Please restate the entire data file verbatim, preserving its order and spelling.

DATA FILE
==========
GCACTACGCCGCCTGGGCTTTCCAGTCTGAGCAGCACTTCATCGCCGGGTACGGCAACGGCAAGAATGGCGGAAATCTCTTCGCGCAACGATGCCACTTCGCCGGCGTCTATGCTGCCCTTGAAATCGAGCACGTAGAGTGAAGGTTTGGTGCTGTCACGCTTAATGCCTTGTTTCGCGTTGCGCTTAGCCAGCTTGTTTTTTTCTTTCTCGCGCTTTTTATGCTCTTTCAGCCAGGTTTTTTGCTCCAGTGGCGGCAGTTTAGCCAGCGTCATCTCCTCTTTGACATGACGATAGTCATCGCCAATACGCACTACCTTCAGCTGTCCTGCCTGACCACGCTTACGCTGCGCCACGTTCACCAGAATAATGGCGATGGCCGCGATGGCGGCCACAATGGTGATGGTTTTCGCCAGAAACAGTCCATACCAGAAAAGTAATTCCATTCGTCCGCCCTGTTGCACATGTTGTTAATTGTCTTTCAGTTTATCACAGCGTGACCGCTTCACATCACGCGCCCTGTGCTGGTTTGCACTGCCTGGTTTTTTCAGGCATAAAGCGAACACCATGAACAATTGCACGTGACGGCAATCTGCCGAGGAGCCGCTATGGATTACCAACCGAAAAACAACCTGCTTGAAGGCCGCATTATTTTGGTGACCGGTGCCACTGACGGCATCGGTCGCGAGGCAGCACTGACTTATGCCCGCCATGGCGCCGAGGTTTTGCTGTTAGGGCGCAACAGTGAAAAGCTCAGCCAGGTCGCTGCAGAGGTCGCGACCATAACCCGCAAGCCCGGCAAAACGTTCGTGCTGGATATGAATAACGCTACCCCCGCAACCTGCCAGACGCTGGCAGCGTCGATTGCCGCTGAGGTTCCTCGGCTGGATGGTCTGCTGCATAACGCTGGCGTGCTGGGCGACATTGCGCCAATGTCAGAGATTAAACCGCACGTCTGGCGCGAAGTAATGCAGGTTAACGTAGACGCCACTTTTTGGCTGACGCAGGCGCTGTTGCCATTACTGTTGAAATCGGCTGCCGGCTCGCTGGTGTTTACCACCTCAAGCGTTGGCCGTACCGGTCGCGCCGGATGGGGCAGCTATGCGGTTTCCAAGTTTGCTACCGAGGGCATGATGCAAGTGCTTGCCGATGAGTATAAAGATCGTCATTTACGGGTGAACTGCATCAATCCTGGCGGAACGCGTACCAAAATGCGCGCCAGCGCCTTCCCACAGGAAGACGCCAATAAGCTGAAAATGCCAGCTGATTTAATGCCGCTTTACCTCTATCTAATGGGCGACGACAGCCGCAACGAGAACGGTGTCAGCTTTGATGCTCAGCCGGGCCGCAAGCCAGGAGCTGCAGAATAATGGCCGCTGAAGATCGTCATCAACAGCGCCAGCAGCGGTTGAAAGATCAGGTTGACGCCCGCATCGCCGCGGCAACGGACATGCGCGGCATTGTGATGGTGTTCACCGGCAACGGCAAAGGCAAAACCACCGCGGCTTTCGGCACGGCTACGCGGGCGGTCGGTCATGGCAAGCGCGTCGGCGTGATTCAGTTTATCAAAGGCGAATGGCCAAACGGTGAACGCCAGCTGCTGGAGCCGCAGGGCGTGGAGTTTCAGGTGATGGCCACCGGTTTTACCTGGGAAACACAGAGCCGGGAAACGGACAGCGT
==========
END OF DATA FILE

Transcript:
GCACTACGCCGCCTGGGCTTTCCAGTCTGAGCAGCACTTCATCGCCGGGTACGGCAACGGCAAGAATGGCGGAAATCTCTTCGCGCAACGATGCCACTTCGCCGGCGTCTATGCTGCCCTTGAAATCGAGCACGTAGAGTGAAGGTTTGGTGCTGTCACGCTTAATGCCTTGTTTCGCGTTGCGCTTAGCCAGCTTGTTTTTTTCTTTCTCGCGCTTTTTATGCTCTTTCAGCCAGGTTTTTTGCTCCAGTGGCGGCAGTTTAGCCAGCGTCATCTCCTCTTTGACATGACGATAGTCATCGCCAATACGCACTACCTTCAGCTGTCCTGCCTGACCACGCTTACGCTGCGCCACGTTCACCAGAATAATGGCGATGGCCGCGATGGCGGCCACAATGGTGATGGTTTTCGCCAGAAACAGTCCATACCAGAAAAGTAATTCCATTCGTCCGCCCTGTTGCACATGTTGTTAATTGTCTTTCAGTTTATCACAGCGTGACCGCTTCACATCACGCGCCCTGTGCTGGTTTGCACTGCCTGGTTTTTTCAGGCATAAAGCGAACACCATGAACAATTGCACGTGACGGCAATCTGCCGAGGAGCCGCTATGGATTACCAACCGAAAAACAACCTGCTTGAAGGCCGCATTATTTTGGTGACCGGTGCCACTGACGGCATCGGTCGCGAGGCAGCACTGACTTATGCCCGCCATGGCGCCGAGGTTTTGCTGTTAGGGCGCAACAGTGAAAAGCTCAGCCAGGTCGCTGCAGAGGTCGCGACCATAACCCGCAAGCCCGGCAAAACGTTCGTGCTGGATATGAATAACGCTACCCCCGCAACCTGCCAGACGCTGGCAGCGTCGATTGCCGCTGAGGTTCCTCGGCTGGATGGTCTGCTGCATAACGCTGGCGTGCTGGGCGACATTGCGCCAATGTCAGAGATTAAACCGCACGTCTGGCGCGAAGTAATGCAGGTTAACGTAGACGCCACTTTTTGGCTGACGCAGGCGCTGTTGCCATTACTGTTGAAATCGGCTGCCGGCTCGCTGGTGTTTACCACCTCAAGCGTTGGCCGTACCGGTCGCGCCGGATGGGGCAGCTATGCGGTTTCCAAGTTTGCTACCGAGGGCATGATGCAAGTGCTTGCCGATGAGTATAAAGATCGTCATTTACGGGTGAACTGCATCAATCCTGGCGGAACGCGTACCAAAATGCGCGCCAGCGCCTTCCCACAGGAAGACGCCAATAAGCTGAAAATGCCAGCTGATTTAATGCCGCTTTACCTCTATCTAATGGGCGACGACAGCCGCAACGAGAACGGTGTCAGCTTTGATGCTCAGCCGGGCCGCAAGCCAGGAGCTGCAGAATAATGGCCGCTGAAGATCGTCATCAACAGCGCCAGCAGCGGTTGAAAGATCAGGTTGACGCCCGCATCGCCGCGGCAACGGACATGCGCGGCATTGTGATGGTGTTCACCGGCAACGGCAAAGGCAAAACCACCGCGGCTTTCGGCACGGCTACGCGGGCGGTCGGTCATGGCAAGCGCGTCGGCGTGATTCAGTTTATCAAAGGCGAATGGCCAAACGGTGAACGCCAGCTGCTGGAGCCGCAGGGCGTGGAGTTTCAGGTGATGGCCACCGGTTTTACCTGGGAAACACAGAGCCGGGAAACGGACAGCGT